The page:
‘Focus on stopping people leaving rather than bringing back retirees’

A new report calls for more radical action to stop older workers leaving the workforce, including a government campaign and a national hotline to report ageism.

Sad, Depressed woman


Over two thirds of retirees would resent having to go back to work, according to a poll by think tank Demos which argues for early intervention to stop older workers leaving the workforce rather than trying to get those who have left to return.

With housing and care organisation Anchor it has published a new report on older workers and says the Government should focus on the many who leave work before they wish to do so. For instance, it says there are over 800,000 older people who are currently out of work but who want a job. It adds that hundreds of thousands of older workers are at risk of leaving the workforce due to a range of factors such as a lack of access to flexible working, lack of support for those workers made redundant, ill health or disability, poor experiences of work and age discrimination.

The Platinum Pound report says financial incentives are one way to make staying in work more attractive, but that these need to be targeted at those that most need them and delivered in a way that recognises the contribution and value of workers. It also calls for regulatory changes that can improve the quality of work and encouragement for flexible working alongside institutional investment in infrastructure.

Specifically, the report calls for the introduction of an annual tax-free £1,000 Priority Jobs Bonus – for all workers over 55 working in shortage occupations and earning less than £50,000 a year, subsidised occupational health services for employers, forcing large public and private sector employers to provide redundancy employment support programmes for employees over the age of 50 and consultation on mandating large public and private sector employers to train managers on how to manage older workers and improve multigenerational team working.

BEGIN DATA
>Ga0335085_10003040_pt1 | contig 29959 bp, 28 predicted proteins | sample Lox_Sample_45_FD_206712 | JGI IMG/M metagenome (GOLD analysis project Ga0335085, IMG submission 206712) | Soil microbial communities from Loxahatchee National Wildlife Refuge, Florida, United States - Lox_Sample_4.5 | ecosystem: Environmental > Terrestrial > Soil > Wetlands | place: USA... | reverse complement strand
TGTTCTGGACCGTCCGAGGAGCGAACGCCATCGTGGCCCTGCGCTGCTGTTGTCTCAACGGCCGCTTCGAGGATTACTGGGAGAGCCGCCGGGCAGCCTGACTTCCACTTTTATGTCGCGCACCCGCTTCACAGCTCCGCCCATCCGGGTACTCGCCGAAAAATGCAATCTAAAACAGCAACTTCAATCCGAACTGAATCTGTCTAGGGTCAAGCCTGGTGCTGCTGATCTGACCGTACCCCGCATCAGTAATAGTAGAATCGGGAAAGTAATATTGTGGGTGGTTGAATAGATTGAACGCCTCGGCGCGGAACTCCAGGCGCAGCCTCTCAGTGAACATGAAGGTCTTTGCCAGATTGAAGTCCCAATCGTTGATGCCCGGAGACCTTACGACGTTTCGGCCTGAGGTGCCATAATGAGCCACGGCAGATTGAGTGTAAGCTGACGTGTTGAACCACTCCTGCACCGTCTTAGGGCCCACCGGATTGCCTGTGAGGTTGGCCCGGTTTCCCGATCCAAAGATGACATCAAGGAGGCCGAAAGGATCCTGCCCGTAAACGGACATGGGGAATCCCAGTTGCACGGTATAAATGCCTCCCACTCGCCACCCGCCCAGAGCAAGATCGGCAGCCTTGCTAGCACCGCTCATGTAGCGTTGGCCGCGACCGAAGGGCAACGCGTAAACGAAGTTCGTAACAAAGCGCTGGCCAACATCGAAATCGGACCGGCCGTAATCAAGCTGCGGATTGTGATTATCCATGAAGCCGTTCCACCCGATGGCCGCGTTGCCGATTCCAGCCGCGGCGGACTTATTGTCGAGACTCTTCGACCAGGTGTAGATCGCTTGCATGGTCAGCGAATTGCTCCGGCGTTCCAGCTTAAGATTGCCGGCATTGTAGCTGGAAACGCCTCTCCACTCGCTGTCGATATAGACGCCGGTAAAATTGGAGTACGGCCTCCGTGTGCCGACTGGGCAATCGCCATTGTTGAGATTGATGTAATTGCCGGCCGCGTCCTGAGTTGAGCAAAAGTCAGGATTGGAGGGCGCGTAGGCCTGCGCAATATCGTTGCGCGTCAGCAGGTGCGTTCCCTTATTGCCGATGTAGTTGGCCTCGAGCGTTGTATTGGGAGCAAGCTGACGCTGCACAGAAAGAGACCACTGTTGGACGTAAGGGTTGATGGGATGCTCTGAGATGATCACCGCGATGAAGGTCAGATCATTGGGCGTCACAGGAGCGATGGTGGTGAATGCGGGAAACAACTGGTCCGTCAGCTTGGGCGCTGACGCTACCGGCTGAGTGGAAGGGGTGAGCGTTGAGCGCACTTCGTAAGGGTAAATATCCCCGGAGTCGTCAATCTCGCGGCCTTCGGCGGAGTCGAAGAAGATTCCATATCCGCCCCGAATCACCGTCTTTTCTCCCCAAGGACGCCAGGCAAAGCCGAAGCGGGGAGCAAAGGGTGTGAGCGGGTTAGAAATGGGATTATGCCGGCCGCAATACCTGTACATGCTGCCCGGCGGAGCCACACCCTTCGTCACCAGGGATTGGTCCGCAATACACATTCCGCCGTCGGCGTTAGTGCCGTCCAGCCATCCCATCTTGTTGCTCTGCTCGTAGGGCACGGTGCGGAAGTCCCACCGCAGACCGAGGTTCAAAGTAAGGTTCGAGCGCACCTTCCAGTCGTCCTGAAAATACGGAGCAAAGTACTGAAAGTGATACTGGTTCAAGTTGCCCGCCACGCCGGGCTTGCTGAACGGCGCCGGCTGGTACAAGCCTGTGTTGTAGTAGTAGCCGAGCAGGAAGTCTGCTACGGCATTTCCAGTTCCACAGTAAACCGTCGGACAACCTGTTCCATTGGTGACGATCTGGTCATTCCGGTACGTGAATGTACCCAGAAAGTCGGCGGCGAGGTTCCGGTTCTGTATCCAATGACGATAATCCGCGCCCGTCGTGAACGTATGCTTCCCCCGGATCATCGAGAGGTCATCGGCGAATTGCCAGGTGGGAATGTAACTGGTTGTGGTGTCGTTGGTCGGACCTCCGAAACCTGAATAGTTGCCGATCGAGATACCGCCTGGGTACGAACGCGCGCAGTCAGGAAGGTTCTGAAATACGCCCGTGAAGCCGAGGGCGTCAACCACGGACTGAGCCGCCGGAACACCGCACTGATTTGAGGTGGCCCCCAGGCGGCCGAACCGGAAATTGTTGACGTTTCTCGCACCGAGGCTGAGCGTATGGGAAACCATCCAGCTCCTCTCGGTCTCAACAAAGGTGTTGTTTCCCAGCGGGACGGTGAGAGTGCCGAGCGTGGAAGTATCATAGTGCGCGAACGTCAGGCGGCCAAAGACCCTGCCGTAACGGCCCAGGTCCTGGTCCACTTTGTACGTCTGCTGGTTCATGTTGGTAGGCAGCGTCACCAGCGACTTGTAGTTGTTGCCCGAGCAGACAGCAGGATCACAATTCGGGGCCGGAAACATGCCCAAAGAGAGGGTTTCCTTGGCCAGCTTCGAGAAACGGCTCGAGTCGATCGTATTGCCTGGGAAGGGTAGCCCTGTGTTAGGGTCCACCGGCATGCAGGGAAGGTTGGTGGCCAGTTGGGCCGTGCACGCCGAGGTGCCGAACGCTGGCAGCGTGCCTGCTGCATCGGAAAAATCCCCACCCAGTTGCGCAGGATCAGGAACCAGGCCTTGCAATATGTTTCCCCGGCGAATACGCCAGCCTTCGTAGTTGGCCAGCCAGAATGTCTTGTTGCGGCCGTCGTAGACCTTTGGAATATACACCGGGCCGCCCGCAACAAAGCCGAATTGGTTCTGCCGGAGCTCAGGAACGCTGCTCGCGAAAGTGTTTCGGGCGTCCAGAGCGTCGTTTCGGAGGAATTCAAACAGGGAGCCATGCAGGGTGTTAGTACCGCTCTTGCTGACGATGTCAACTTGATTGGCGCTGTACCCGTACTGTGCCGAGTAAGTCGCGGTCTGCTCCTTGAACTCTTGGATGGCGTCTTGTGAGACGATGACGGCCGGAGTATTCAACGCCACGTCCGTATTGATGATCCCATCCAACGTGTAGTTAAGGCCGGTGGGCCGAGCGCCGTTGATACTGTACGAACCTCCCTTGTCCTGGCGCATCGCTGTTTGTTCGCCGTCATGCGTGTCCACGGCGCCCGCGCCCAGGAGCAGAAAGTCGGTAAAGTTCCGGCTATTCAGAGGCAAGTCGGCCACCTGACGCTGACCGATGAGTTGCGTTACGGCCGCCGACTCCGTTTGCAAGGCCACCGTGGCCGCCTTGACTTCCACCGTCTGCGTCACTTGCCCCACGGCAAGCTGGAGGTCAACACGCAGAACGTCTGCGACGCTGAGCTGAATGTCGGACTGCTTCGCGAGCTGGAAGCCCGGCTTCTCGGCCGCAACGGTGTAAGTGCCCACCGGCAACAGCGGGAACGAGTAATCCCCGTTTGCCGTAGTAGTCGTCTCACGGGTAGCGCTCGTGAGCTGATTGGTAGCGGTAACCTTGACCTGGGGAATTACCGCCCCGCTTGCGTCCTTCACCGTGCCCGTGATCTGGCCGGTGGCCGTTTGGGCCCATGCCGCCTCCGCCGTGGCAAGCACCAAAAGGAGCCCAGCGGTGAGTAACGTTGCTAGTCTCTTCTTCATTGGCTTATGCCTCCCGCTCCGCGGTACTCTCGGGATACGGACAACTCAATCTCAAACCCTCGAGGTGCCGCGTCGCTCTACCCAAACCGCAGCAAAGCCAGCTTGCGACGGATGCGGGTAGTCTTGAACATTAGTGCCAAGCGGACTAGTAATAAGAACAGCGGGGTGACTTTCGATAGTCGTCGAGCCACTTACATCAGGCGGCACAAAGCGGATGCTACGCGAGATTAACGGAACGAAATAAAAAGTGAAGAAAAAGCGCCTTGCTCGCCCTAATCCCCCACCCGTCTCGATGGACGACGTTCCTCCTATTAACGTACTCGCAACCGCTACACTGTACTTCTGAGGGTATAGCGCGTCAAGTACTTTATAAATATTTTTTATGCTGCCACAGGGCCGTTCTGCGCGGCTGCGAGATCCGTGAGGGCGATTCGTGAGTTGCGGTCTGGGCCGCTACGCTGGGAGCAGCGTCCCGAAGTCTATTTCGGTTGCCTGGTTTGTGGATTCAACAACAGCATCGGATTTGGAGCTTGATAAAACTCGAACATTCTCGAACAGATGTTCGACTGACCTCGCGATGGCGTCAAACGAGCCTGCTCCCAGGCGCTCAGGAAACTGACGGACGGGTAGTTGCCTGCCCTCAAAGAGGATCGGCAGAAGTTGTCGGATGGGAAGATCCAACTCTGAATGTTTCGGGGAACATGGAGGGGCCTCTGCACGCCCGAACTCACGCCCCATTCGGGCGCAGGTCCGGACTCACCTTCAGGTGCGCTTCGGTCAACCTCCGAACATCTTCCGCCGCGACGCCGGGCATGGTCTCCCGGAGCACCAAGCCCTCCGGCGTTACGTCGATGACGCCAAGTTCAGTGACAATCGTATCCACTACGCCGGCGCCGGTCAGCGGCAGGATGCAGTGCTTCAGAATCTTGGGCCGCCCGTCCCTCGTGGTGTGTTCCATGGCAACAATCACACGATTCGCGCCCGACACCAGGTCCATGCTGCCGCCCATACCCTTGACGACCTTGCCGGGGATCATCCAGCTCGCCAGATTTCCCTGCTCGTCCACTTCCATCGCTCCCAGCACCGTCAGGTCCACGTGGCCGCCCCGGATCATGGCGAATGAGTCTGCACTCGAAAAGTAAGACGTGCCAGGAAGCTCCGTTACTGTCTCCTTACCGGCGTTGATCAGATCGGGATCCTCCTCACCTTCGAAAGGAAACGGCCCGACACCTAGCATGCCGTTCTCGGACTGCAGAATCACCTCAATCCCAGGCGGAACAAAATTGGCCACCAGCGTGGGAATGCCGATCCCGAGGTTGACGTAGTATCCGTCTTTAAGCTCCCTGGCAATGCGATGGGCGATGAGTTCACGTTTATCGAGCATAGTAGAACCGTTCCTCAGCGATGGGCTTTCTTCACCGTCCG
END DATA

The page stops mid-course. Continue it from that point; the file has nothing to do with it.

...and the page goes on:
Other recommendations include a government campaign to champion older workers and age-friendly employment, the creation of Job Clubs for over 50s through a Universal Work Service and investment in a national hotline so that older people can report age discrimination at work.

The report comes as another think tank, the IPPR, warns that the level of illness among the UK population is costing lives and harming the economy, calling it a “serious fiscal threat” to the UK. The think tank attributes the rise in illness to long NHS waiting lists and other barriers to accessing treatment.

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